TN 13 (02-12)
RS 02101.440 Merchandise for Resale or Supplies for Use in Purchaser's Business Operations
A. Tangible and intangible merchandise
Merchandise must be for resale or for use in the business operations of the purchaser. The phrase “merchandise for resale” includes only tangibles that do not lose their identity as they pass through the purchaser’s hands. The phrase “supplies for use in the business operations” means supplies principally used in conducting the purchaser's business. Generally, it includes all tangible merchandise that is not “merchandise for resale.” Services such as radio time, and advertising space are intangible items and not within the definition. However, advertising novelties and calendars constitute supplies within the definition.
B. Services related to sales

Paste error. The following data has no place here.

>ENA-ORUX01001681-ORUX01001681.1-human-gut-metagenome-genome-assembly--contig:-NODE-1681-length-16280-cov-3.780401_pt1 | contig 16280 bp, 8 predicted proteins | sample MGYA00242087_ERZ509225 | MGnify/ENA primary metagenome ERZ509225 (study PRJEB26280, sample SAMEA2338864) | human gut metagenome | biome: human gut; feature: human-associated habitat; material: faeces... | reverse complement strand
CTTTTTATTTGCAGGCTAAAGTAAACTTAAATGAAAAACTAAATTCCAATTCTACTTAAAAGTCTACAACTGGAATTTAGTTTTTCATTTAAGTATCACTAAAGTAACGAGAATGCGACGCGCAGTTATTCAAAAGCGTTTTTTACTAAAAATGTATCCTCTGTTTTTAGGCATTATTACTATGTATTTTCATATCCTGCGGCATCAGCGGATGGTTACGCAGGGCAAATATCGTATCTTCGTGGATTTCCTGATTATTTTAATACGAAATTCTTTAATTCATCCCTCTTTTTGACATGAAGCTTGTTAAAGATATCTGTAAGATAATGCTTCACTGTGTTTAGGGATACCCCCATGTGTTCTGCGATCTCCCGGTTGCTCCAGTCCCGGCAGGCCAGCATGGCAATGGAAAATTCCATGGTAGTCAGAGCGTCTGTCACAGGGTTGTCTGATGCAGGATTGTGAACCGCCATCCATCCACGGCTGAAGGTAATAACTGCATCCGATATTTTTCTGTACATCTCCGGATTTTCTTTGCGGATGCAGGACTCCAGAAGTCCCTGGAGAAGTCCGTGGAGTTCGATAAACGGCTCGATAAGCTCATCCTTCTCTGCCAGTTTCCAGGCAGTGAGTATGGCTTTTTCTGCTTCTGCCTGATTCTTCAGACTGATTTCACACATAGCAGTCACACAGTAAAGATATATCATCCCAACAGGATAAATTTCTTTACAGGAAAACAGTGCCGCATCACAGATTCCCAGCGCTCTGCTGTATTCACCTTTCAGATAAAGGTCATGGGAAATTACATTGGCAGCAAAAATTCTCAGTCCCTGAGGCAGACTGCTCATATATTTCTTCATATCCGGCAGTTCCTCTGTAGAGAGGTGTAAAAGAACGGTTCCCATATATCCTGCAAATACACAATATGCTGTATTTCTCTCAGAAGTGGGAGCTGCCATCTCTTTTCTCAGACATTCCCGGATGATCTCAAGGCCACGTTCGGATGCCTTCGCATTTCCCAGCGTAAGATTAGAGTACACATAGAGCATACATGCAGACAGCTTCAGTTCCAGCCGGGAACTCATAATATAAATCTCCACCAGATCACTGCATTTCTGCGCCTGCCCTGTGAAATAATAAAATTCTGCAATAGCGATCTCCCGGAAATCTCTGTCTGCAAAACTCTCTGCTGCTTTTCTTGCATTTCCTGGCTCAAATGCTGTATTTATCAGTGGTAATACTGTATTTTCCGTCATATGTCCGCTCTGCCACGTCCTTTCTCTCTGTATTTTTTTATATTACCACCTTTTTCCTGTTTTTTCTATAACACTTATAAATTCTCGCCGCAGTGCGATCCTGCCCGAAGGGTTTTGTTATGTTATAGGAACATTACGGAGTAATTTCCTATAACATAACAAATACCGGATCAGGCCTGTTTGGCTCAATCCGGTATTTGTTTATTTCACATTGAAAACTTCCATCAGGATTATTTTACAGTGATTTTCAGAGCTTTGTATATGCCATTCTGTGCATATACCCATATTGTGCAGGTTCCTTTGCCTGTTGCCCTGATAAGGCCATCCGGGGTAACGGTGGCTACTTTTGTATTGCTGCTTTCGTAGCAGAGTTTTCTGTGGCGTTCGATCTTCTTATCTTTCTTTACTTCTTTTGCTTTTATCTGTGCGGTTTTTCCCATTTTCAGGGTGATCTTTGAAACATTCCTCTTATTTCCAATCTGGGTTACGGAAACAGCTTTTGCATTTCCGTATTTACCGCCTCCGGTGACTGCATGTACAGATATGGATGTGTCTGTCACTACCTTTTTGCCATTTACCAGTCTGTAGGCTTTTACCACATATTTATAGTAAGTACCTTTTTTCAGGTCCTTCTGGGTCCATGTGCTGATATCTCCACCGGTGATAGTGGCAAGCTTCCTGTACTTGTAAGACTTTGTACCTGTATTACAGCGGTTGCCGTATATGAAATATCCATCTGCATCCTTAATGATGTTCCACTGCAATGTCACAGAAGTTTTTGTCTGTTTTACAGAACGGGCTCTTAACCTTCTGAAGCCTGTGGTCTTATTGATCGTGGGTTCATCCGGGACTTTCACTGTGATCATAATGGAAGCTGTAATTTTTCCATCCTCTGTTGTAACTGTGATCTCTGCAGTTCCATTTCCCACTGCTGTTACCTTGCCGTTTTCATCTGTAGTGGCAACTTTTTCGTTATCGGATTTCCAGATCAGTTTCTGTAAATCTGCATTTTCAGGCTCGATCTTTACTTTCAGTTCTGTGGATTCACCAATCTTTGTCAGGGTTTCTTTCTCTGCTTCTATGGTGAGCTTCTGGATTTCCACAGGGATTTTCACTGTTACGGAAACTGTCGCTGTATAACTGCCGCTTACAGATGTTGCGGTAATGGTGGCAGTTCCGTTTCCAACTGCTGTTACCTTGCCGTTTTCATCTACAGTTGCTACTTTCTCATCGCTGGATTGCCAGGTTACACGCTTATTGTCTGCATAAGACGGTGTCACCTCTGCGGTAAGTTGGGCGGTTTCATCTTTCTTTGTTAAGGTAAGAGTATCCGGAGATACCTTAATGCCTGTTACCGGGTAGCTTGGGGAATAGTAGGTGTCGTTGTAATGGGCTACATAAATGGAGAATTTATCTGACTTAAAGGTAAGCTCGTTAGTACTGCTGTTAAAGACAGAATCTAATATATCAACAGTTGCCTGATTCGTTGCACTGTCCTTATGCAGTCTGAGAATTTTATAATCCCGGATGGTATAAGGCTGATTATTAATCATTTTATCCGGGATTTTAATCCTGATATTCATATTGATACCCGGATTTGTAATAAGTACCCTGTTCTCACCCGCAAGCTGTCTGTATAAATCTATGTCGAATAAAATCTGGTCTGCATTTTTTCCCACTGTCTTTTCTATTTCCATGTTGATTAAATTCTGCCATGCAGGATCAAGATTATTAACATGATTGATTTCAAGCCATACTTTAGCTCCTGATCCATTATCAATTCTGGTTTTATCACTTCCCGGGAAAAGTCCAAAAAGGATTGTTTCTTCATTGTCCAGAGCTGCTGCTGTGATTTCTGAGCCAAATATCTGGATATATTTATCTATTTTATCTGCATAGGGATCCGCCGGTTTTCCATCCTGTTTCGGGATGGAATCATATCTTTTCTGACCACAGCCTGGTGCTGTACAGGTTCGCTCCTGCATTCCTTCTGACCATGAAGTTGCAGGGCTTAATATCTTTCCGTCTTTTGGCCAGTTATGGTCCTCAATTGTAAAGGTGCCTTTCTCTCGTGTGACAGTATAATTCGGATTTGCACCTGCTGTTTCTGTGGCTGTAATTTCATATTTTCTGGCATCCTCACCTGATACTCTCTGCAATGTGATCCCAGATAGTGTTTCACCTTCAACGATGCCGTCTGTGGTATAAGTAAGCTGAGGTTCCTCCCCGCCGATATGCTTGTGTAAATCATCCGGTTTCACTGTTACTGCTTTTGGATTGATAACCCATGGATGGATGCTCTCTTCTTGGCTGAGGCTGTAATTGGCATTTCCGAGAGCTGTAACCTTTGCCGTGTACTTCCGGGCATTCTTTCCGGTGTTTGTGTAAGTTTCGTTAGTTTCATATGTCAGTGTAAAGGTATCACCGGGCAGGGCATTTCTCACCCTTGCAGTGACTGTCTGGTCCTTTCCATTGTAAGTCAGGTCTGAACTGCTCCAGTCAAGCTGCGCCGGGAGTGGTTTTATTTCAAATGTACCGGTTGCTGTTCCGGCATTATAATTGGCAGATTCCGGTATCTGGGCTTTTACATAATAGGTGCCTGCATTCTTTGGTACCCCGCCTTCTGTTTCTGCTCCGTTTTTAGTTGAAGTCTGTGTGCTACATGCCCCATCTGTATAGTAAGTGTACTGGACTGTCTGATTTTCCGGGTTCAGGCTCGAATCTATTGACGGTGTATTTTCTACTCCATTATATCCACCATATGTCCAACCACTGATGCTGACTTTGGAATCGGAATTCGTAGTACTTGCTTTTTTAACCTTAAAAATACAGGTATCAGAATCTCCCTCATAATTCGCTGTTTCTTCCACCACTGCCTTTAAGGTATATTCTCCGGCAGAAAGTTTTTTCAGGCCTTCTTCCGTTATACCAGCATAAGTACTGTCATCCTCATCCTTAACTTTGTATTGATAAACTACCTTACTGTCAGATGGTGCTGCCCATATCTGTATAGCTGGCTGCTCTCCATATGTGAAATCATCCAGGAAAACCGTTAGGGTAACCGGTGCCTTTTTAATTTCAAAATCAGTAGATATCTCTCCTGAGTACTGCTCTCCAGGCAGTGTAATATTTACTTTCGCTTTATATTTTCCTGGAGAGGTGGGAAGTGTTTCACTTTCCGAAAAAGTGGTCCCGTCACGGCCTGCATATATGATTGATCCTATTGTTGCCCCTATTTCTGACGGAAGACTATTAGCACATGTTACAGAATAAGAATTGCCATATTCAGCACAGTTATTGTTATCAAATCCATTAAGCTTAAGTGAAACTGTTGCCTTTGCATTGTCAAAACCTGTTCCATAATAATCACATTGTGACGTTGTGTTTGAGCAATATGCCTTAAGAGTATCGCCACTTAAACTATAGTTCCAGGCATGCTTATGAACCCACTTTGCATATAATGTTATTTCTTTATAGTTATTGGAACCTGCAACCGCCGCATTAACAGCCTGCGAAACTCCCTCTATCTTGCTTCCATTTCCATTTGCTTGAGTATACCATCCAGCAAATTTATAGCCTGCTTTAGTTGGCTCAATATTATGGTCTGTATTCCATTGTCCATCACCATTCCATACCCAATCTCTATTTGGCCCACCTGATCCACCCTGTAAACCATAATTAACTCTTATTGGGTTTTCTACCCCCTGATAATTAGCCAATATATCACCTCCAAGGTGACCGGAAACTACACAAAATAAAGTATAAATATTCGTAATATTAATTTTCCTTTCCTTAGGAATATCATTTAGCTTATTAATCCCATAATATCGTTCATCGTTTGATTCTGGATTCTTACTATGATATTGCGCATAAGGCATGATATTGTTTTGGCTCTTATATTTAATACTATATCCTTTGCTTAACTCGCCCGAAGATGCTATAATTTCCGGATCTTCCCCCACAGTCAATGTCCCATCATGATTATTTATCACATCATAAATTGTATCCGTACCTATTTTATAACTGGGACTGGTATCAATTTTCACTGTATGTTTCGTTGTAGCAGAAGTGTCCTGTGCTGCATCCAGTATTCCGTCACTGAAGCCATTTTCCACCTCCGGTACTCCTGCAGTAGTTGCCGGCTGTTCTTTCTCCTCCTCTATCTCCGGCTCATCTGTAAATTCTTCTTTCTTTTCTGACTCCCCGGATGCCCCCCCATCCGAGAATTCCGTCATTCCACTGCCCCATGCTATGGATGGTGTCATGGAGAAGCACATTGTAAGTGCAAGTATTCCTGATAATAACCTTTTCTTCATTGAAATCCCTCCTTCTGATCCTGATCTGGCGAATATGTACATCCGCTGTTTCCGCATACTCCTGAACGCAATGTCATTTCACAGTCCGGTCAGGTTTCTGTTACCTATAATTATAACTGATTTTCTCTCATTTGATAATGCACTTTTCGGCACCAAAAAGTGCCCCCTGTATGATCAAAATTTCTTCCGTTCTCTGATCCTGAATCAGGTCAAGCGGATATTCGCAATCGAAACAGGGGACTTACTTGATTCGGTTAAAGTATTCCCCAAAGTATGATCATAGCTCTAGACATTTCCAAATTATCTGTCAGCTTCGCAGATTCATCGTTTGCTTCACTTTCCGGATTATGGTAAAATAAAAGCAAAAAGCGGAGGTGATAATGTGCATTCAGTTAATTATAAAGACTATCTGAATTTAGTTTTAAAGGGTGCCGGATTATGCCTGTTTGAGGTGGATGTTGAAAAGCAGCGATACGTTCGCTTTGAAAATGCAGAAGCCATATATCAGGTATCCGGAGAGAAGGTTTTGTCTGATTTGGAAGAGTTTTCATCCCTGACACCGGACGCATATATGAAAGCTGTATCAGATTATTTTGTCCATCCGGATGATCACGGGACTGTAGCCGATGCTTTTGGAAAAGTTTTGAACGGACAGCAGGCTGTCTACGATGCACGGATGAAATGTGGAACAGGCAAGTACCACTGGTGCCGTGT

The fact that salespeople perform substantial work in servicing the product(s) they sell does not necessarily preclude meeting the requirements of the Social Security Act Section 210 (j) (3) or correspondingly, the Internal Revenue Code Section 3121 (d) (3) (D). For example, a salesperson who spends a day selling a machine and a day supervising its installation, and perhaps training the purchaser's personnel in its use, may still have performed these services as a full-time salesperson. The furnishing of these services by the salesperson may be a necessary part of the incentive for the buyer to purchase the product. Therefore, the question is whether the total activity is essentially a selling activity. If it is, the services related to such sales, even though substantial, are an integral part of the sale. If it is not, the worker does not meet the requirements for a statutory employee.